Max Loderbauer ~ Greyland



The Wire - Issue 407
“Loderbauer morphs
and shimmers through different states and rhythms - bleakly serene on "Heliopolis" or throbbing unease on "Undercurrent - and for something so subtle, it sounds pretty mighty.”


The Quietus
“Loderbauer allows the ears to take precedence, rewarding close listening with compositions that flick a time-bending switch in the brain.”

Honest Jon's
“Superb, expert neo-minimalism from the retiring Berliner — veteran of collaborations like Vilod (with Ricardo Villalobos), the Moritz Von Oswald Trio, NSI and Sun Electric — making a rare, treasurable solo foray. Six tracks ranging from oscillatory steppers to eerie hauntings. Beautifully sleeved, too.”

Boomkat
“In the first instance, though, Loderbauer works on generating a swell of wobbly, organically raw and diffused electronics, alternately laced with trickling modular knocks against banks of distortion in Corner, or tilling a stereo-swirled, monotone kraut groove in Undercurrent, whereas the elegantly shifting figures of Heliopolis show off his firm yet genteel grasp of modular electronics. B-side, Loderbauer stealthily ups the ante. With Artus he carves a sequence of insistent, glassy plongs and lush, floating pads disturbed by shards of dissonant glitch, before eking out a scratchy sort of dubtronica somewhere between Bellows and Isan with Who’s That Born, and then slyding off the page with the creamed hyaline tones and languorous subbass waves of Golden Crescent.”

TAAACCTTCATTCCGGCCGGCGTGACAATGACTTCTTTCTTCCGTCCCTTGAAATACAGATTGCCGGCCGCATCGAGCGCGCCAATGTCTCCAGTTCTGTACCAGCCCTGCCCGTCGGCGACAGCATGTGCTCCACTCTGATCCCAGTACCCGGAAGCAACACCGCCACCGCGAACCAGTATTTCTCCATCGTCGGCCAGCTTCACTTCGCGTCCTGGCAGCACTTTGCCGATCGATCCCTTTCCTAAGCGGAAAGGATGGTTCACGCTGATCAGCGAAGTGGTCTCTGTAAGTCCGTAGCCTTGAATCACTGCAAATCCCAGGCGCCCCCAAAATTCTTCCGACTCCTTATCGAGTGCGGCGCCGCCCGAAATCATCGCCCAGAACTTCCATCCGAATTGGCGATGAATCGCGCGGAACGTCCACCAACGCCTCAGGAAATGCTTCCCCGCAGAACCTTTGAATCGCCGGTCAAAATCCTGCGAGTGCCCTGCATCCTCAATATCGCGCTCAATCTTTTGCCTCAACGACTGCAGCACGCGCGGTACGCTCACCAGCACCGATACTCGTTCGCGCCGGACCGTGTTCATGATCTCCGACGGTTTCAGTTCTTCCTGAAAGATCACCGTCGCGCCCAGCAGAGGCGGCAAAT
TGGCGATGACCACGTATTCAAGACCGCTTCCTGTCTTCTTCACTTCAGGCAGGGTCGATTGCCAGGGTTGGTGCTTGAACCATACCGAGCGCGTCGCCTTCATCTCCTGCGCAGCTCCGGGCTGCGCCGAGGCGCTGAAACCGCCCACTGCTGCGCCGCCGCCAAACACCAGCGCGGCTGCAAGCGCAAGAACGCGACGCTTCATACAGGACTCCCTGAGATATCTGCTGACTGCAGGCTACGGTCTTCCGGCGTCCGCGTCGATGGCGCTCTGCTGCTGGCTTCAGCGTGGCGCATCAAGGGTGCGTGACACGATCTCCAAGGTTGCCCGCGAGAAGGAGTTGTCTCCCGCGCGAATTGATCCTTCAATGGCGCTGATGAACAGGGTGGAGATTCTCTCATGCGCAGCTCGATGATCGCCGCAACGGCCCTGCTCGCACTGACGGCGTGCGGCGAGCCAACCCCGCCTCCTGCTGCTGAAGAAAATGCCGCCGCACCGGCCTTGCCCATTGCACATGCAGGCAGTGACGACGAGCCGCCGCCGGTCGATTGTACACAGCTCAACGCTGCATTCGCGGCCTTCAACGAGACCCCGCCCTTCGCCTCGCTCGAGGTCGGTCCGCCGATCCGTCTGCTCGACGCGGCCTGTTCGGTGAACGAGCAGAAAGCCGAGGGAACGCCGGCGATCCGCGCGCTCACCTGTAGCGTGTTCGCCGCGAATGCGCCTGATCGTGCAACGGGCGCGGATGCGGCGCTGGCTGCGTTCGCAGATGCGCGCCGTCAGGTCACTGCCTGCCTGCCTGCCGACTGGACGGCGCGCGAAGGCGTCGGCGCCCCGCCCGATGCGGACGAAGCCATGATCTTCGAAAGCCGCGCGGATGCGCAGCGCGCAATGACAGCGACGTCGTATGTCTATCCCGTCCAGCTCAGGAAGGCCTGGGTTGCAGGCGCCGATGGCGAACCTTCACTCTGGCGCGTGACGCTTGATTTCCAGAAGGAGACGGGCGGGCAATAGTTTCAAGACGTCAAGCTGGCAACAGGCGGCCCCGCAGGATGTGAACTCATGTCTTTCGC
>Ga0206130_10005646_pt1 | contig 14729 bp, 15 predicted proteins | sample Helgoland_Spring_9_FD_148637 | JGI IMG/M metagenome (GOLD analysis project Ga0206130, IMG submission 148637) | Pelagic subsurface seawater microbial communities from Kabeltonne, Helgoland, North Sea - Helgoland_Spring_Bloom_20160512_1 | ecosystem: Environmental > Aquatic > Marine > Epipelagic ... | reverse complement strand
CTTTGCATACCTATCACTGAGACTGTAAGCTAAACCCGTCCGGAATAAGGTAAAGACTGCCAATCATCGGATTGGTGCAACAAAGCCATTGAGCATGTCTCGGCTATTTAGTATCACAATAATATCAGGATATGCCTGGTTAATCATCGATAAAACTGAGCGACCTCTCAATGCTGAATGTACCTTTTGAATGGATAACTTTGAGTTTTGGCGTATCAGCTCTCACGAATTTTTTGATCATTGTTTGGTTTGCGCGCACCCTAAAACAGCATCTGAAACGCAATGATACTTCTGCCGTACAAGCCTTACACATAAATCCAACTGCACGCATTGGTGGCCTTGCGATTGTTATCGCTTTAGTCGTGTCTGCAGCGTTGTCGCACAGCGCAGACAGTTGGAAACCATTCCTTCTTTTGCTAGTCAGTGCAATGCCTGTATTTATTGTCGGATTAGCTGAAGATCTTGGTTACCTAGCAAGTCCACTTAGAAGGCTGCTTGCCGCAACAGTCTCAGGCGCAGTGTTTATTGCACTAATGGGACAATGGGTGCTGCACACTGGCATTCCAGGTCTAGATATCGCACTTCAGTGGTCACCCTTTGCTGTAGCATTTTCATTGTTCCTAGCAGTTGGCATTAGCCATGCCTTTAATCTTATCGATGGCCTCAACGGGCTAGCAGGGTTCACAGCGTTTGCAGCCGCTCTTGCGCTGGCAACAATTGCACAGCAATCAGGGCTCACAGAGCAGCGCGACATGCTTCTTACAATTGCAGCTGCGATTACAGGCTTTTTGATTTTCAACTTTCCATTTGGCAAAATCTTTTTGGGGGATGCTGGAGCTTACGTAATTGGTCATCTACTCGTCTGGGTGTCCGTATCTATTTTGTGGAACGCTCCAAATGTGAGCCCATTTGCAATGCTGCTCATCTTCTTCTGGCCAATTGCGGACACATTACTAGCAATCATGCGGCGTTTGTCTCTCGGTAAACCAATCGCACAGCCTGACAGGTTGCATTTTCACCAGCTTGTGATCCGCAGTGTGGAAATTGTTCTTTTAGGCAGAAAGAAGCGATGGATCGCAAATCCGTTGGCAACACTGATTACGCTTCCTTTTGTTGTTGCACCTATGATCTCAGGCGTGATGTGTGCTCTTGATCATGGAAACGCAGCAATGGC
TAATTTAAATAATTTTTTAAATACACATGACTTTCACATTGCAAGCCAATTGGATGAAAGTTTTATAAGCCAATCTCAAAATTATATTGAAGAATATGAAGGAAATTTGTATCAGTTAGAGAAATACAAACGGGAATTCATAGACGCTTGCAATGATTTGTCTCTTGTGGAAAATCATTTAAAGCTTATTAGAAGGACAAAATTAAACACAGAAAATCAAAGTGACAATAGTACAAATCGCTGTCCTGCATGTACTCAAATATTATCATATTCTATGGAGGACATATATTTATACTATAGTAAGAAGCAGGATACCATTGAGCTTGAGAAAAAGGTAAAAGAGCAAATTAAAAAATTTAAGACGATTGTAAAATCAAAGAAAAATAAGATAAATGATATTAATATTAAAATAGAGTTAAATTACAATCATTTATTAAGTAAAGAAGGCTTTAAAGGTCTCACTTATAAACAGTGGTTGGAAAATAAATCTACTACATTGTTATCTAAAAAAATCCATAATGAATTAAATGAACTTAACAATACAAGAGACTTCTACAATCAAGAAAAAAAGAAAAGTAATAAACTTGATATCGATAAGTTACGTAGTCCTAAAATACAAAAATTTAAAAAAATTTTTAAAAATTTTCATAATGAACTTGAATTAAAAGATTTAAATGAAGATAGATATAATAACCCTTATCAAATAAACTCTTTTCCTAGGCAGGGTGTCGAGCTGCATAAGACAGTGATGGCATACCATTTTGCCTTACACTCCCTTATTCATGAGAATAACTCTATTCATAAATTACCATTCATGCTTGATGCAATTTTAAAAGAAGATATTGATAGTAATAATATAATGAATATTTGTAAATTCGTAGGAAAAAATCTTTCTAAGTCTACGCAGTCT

Resident Advisor
“We're very much in Greyland, where the colour palette is narrow and the gestures restrained and cautious. The music's scale has reduced from Transparenz's broader kosmische panoramas into a series of up-close miniatures. But it's as rich as ever—you just have to lean in closer.”

Norman Records
“Really unusual and often quite scary electronics here from Max Loderbauer. Then opening 'Corner' sounds like someone has left a drum machine on whilst an increasing amount of gas escapes from a waste disposal pipe. That's all it does but it ramps up the tension for 'Undercurrent' - a slow burning repetition of some low end synths which fritter and fracture as if whiled around by helicopter blades. Loderbauer here provides six quite disparate examples of how repeating tones can create a sense of quiet. Each track is unique to the previous but listened to as a whole the same atmosphere pervades the entire release. He only uses beats once on the quietly gorgeous 'Who's That Born' and even then they are tiny, but this is a beautiful track of massively understated electronica. Elsewhere he swirls tones around like paint and despite the eerie soundscapes this is a quite wonderfully soothing release.”

Piccadilly Records
“One of 2017's most promising and prolific offerings, Marionette return with their sixth record to date, "Greyland" from Max Loderbauer. Already causing a massive fuss with RA and Wire mag, it's no wonder as this perfectly encapsulates what has already been in Marionette's musical discourse over the course of its short history - shamanic and ritualistic sonic experiments; organic, biotic matter, manipulated or edited by machines; heavy hued moods or tales of witchcraft and sorcery. Across six tracks we see plumes of spellbound dizziness collide with primal, hand-beat rhythms and unfathomable depths of electronic sway. In short, it's another epic and truly immersive trip for this now buy-on-sight label.”

Juno
“Number 6 in the Marionette series feels and sounds like it should be his, following up from colleague and peer Burnt Friedman's number 5 in the series. As the title implies, Greyland is a rich, peculiar world that all-too-often steers towards the darker end of the spectrum, twisting and turning its subtle folds of tribalism with magnetic drone elements. Much like his work with the Von Oswald Trio, things move at a subtle pace here, expanding and contracting beautifully. What a stunner - this comes recommended.”